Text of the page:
Category Archive:

The Strangest Secret

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Long ago as a young man, I was introduced to the “Strangest Secret” by Earl Nightingale.  It was a short, inspirational film that I saw countless times with a group of sales people (it was used to recruit other sales people into the company) and the ideas became inculcated into my psyche.

The strangest secret:  We become what we think about.

It’s implications are powerful, both aspirational and perhaps scary.

The text is here for your personal enjoyment.

 

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Fay Vincent, Fatherly Advice

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From Wall Street Journal, Friday, June 14, 2013.

I love his advice about work,

If your boss or employer is not making money on you, you will eventually lose your job.  Your work has to permit him to profit on what you produce.  If you and the employer just break even you are not being properly productive.  Get to work early and stay late if necessary.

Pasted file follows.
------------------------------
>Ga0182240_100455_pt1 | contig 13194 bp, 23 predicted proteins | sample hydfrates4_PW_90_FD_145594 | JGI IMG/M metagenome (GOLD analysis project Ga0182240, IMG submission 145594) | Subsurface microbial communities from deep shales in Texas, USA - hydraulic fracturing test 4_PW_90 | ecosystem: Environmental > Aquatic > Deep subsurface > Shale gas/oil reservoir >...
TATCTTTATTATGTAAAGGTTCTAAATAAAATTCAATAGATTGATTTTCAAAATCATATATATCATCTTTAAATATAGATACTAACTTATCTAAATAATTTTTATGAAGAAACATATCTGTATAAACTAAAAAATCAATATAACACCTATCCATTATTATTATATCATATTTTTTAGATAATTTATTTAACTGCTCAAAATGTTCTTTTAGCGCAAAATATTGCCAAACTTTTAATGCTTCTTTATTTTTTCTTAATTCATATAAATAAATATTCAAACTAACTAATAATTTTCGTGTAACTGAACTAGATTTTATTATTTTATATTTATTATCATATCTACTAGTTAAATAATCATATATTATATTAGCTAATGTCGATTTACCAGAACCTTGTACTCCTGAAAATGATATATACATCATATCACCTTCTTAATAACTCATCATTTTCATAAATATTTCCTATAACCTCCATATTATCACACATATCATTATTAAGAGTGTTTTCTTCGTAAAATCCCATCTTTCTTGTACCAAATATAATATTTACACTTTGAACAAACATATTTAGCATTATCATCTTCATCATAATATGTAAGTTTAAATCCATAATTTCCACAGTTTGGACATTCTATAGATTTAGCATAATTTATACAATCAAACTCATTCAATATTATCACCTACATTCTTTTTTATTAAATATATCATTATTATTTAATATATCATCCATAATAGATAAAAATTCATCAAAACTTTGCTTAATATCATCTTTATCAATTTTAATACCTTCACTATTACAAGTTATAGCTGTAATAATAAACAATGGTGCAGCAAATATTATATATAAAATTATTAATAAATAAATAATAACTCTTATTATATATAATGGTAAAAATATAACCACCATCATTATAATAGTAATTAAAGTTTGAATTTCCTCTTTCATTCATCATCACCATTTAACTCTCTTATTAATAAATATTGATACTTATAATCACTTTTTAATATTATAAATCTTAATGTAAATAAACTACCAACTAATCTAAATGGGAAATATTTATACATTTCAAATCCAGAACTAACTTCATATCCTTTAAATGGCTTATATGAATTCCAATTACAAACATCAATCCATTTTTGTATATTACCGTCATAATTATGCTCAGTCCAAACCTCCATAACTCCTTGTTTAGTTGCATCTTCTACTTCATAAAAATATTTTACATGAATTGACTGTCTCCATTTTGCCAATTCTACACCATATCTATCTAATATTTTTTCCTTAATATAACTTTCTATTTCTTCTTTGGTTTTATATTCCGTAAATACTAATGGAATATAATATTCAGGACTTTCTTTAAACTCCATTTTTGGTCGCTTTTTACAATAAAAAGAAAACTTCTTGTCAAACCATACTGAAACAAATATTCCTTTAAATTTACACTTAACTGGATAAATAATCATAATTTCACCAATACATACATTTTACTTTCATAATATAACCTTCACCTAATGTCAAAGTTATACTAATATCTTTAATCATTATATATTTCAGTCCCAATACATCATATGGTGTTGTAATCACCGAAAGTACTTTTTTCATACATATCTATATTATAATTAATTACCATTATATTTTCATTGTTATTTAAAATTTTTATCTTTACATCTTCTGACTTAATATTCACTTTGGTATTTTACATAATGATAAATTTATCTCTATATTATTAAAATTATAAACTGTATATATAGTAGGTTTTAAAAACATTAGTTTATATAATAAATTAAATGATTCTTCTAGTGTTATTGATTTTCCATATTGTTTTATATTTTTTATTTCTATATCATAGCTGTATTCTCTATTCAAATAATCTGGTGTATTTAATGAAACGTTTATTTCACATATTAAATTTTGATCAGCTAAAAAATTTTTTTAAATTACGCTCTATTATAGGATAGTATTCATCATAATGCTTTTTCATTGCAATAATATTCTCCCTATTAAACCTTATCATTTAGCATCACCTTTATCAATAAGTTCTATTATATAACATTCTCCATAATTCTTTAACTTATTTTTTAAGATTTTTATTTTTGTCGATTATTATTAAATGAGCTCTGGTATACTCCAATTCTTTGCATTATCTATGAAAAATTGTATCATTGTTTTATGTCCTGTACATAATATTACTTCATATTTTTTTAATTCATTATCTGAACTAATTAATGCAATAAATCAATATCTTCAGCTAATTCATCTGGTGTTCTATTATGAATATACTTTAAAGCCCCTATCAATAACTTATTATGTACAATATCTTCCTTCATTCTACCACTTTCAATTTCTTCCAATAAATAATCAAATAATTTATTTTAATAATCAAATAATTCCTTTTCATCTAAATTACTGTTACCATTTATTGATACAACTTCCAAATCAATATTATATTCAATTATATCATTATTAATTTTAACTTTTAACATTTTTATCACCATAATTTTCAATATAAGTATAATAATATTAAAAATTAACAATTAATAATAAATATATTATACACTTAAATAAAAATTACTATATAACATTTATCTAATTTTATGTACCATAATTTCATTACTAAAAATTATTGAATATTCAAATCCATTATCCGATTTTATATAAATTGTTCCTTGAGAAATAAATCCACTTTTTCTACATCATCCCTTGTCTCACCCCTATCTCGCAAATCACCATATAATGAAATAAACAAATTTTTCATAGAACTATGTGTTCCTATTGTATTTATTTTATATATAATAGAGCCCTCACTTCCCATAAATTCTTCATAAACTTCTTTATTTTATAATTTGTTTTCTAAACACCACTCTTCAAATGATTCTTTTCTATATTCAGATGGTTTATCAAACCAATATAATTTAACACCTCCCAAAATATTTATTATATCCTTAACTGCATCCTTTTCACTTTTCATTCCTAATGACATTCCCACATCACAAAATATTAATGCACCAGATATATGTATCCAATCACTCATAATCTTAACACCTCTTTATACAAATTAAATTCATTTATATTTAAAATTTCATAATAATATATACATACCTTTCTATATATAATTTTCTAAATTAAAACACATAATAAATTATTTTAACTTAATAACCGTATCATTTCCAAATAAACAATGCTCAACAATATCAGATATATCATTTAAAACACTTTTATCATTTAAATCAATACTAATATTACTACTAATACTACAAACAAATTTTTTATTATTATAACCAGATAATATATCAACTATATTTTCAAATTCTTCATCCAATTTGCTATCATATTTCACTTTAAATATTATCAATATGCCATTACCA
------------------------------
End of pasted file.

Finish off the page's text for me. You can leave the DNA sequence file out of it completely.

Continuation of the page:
And then there is his healthy cynicism about politicians,

There is no such thing as an honest politician.  He viewed politicians with the same cynical eye he cast on doctors, lawyers and priests.  He accepted the argument there must be some good and decent ones but he was suspicious until solid facts prevailed.

I can guess what he thought about insurance people…

Fay Vincent, a former CEO of Columbia Pictures Industries and commissioner of Major League Baseball, has served as a trustee of Fairfield University, Williams College and Carleton College.

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If I had more time, I would have written a shorter letter…

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I’m always amused by this saying, and wondered to whom to give it attribution…

While many famous names are mentioned, it would appear to have first been coined by French mathematician and philosopher, Blais Pascal.

From quoteinvestigator.com.

 

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Cut to the Chase